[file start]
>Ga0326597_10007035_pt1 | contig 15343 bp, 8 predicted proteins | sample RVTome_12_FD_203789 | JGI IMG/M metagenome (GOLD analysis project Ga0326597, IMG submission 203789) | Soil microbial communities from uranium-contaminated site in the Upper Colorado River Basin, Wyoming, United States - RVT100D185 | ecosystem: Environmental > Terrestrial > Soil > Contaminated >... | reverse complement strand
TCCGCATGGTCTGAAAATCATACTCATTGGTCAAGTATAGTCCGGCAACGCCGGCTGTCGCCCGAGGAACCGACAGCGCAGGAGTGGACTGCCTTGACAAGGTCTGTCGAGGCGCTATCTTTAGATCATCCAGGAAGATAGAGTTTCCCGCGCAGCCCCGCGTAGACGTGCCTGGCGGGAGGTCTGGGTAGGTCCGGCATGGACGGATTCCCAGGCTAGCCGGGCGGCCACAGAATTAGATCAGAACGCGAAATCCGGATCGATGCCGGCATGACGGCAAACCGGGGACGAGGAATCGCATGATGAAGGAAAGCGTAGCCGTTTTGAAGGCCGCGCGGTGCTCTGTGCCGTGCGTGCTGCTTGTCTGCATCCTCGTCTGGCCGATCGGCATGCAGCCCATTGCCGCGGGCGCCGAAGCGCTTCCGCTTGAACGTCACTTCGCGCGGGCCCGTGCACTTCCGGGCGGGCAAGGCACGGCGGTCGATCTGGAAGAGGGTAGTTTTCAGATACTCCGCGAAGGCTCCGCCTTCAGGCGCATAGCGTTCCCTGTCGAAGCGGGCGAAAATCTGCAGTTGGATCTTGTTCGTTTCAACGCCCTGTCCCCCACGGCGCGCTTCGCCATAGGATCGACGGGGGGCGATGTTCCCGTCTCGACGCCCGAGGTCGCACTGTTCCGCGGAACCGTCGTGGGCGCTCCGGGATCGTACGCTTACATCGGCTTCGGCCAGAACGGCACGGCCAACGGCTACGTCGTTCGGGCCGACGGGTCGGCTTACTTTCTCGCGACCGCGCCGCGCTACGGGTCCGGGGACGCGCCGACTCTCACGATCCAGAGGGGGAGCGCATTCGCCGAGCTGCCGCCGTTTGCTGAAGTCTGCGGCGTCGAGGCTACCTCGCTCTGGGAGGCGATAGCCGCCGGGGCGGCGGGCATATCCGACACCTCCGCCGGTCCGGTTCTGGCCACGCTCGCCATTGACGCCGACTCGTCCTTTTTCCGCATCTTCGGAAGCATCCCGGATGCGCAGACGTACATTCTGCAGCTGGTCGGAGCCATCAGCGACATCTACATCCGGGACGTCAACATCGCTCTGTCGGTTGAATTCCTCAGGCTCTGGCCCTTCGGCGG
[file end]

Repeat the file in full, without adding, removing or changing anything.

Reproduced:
>Ga0326597_10007035_pt1 | contig 15343 bp, 8 predicted proteins | sample RVTome_12_FD_203789 | JGI IMG/M metagenome (GOLD analysis project Ga0326597, IMG submission 203789) | Soil microbial communities from uranium-contaminated site in the Upper Colorado River Basin, Wyoming, United States - RVT100D185 | ecosystem: Environmental > Terrestrial > Soil > Contaminated >... | reverse complement strand
TCCGCATGGTCTGAAAATCATACTCATTGGTCAAGTATAGTCCGGCAACGCCGGCTGTCGCCCGAGGAACCGACAGCGCAGGAGTGGACTGCCTTGACAAGGTCTGTCGAGGCGCTATCTTTAGATCATCCAGGAAGATAGAGTTTCCCGCGCAGCCCCGCGTAGACGTGCCTGGCGGGAGGTCTGGGTAGGTCCGGCATGGACGGATTCCCAGGCTAGCCGGGCGGCCACAGAATTAGATCAGAACGCGAAATCCGGATCGATGCCGGCATGACGGCAAACCGGGGACGAGGAATCGCATGATGAAGGAAAGCGTAGCCGTTTTGAAGGCCGCGCGGTGCTCTGTGCCGTGCGTGCTGCTTGTCTGCATCCTCGTCTGGCCGATCGGCATGCAGCCCATTGCCGCGGGCGCCGAAGCGCTTCCGCTTGAACGTCACTTCGCGCGGGCCCGTGCACTTCCGGGCGGGCAAGGCACGGCGGTCGATCTGGAAGAGGGTAGTTTTCAGATACTCCGCGAAGGCTCCGCCTTCAGGCGCATAGCGTTCCCTGTCGAAGCGGGCGAAAATCTGCAGTTGGATCTTGTTCGTTTCAACGCCCTGTCCCCCACGGCGCGCTTCGCCATAGGATCGACGGGGGGCGATGTTCCCGTCTCGACGCCCGAGGTCGCACTGTTCCGCGGAACCGTCGTGGGCGCTCCGGGATCGTACGCTTACATCGGCTTCGGCCAGAACGGCACGGCCAACGGCTACGTCGTTCGGGCCGACGGGTCGGCTTACTTTCTCGCGACCGCGCCGCGCTACGGGTCCGGGGACGCGCCGACTCTCACGATCCAGAGGGGGAGCGCATTCGCCGAGCTGCCGCCGTTTGCTGAAGTCTGCGGCGTCGAGGCTACCTCGCTCTGGGAGGCGATAGCCGCCGGGGCGGCGGGCATATCCGACACCTCCGCCGGTCCGGTTCTGGCCACGCTCGCCATTGACGCCGACTCGTCCTTTTTCCGCATCTTCGGAAGCATCCCGGATGCGCAGACGTACATTCTGCAGCTGGTCGGAGCCATCAGCGACATCTACATCCGGGACGTCAACATCGCTCTGTCGGTTGAATTCCTCAGGCTCTGGCCCTTCGGCGG